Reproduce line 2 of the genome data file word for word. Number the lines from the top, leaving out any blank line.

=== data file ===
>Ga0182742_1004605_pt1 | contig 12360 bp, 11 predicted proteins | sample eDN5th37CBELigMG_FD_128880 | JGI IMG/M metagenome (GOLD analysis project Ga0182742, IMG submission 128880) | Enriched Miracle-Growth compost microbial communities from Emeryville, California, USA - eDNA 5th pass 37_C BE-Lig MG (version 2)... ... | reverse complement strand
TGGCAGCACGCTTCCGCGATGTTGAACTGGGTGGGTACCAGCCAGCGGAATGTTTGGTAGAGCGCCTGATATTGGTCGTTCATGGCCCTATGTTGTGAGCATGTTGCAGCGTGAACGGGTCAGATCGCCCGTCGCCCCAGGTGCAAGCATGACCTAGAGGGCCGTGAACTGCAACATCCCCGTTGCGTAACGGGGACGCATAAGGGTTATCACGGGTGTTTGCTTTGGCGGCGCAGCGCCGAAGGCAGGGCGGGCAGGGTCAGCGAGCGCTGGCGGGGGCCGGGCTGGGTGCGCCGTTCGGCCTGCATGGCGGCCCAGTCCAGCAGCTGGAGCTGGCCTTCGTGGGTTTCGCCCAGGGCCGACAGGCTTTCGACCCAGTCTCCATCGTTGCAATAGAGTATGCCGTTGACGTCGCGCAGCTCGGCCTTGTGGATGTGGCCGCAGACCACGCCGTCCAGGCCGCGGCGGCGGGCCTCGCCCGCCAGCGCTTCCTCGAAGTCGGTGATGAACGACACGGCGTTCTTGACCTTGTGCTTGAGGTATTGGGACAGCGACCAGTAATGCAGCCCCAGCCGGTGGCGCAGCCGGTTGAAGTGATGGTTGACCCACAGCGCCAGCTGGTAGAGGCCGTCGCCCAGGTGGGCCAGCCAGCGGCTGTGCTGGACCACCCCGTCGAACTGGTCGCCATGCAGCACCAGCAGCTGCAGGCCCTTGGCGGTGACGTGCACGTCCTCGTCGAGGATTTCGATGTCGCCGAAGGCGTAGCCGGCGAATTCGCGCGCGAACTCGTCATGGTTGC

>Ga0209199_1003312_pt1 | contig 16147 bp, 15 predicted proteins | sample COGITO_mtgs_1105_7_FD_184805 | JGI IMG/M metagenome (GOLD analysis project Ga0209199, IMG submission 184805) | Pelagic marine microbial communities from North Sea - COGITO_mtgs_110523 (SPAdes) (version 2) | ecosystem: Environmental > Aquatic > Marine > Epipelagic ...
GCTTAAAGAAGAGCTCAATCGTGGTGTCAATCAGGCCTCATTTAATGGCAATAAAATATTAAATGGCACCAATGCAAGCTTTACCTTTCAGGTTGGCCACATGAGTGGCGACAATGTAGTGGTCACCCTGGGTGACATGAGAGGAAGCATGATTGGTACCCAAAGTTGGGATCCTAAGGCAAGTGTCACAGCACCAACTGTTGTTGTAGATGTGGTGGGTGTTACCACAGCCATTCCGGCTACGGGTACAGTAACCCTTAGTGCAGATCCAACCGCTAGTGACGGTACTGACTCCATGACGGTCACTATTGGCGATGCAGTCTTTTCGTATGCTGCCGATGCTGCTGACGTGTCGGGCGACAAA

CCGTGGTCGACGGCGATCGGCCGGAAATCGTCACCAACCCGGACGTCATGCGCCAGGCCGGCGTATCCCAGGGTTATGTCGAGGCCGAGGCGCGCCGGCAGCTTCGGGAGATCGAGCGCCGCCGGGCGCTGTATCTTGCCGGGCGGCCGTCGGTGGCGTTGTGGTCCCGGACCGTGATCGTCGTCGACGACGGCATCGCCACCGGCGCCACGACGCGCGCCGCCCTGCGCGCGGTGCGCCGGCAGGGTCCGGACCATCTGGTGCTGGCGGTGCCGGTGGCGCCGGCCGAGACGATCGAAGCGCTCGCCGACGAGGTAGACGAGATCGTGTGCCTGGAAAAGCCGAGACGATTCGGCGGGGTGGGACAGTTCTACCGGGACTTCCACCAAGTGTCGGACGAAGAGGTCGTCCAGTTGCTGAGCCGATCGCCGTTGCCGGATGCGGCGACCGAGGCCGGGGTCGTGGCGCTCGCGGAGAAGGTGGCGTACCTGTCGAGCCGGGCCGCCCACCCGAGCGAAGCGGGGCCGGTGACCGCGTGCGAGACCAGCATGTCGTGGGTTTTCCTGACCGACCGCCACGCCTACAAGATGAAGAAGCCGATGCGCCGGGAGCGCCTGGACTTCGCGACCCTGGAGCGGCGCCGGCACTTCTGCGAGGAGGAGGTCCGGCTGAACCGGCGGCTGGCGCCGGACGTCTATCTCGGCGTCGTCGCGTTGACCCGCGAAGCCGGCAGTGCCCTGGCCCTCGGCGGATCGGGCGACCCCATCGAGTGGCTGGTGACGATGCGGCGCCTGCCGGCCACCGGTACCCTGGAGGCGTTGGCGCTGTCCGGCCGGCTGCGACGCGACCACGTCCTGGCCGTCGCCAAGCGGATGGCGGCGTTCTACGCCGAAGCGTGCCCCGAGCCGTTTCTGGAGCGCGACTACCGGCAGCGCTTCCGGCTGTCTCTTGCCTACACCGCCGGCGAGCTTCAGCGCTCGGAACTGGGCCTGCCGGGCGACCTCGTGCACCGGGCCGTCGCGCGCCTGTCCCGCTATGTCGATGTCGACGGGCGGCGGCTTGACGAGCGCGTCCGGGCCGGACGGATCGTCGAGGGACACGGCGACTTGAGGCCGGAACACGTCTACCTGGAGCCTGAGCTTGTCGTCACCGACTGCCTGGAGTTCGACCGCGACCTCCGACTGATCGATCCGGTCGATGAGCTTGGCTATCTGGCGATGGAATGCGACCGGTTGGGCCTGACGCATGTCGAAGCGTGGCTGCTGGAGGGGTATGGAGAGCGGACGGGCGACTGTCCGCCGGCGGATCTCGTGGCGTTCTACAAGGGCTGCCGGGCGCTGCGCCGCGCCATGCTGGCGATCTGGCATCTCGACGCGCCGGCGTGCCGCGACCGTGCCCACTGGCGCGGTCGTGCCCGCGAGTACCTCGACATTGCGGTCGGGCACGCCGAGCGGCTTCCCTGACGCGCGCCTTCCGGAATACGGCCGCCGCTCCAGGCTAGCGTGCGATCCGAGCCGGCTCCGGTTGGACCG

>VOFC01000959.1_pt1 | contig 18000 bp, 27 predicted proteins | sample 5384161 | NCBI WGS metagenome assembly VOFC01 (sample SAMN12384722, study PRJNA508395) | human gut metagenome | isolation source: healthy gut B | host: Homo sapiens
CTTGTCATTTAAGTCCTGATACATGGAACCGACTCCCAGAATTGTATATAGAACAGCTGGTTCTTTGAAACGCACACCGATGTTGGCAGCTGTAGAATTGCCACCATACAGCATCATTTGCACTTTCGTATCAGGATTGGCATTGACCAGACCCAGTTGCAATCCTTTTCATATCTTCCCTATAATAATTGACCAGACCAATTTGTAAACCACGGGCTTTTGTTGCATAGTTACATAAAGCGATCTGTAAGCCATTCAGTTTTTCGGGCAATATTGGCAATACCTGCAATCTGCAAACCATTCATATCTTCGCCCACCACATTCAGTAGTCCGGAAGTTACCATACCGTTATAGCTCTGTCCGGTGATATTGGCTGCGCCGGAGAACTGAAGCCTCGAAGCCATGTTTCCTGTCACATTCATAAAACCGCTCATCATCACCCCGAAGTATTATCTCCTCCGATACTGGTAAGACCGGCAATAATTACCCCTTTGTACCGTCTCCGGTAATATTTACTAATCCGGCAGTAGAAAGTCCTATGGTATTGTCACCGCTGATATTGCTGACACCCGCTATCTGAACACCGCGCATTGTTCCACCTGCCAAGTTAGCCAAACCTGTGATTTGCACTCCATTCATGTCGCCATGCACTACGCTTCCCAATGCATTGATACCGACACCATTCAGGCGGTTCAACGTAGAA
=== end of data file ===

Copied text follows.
TGGCAGCACGCTTCCGCGATGTTGAACTGGGTGGGTACCAGCCAGCGGAATGTTTGGTAGAGCGCCTGATATTGGTCGTTCATGGCCCTATGTTGTGAGCATGTTGCAGCGTGAACGGGTCAGATCGCCCGTCGCCCCAGGTGCAAGCATGACCTAGAGGGCCGTGAACTGCAACATCCCCGTTGCGTAACGGGGACGCATAAGGGTTATCACGGGTGTTTGCTTTGGCGGCGCAGCGCCGAAGGCAGGGCGGGCAGGGTCAGCGAGCGCTGGCGGGGGCCGGGCTGGGTGCGCCGTTCGGCCTGCATGGCGGCCCAGTCCAGCAGCTGGAGCTGGCCTTCGTGGGTTTCGCCCAGGGCCGACAGGCTTTCGACCCAGTCTCCATCGTTGCAATAGAGTATGCCGTTGACGTCGCGCAGCTCGGCCTTGTGGATGTGGCCGCAGACCACGCCGTCCAGGCCGCGGCGGCGGGCCTCGCCCGCCAGCGCTTCCTCGAAGTCGGTGATGAACGACACGGCGTTCTTGACCTTGTGCTTGAGGTATTGGGACAGCGACCAGTAATGCAGCCCCAGCCGGTGGCGCAGCCGGTTGAAGTGATGGTTGACCCACAGCGCCAGCTGGTAGAGGCCGTCGCCCAGGTGGGCCAGCCAGCGGCTGTGCTGGACCACCCCGTCGAACTGGTCGCCATGCAGCACCAGCAGCTGCAGGCCCTTGGCGGTGACGTGCACGTCCTCGTCGAGGATTTCGATGTCGCCGAAGGCGTAGCCGGCGAATTCGCGCGCGAACTCGTCATGGTTGC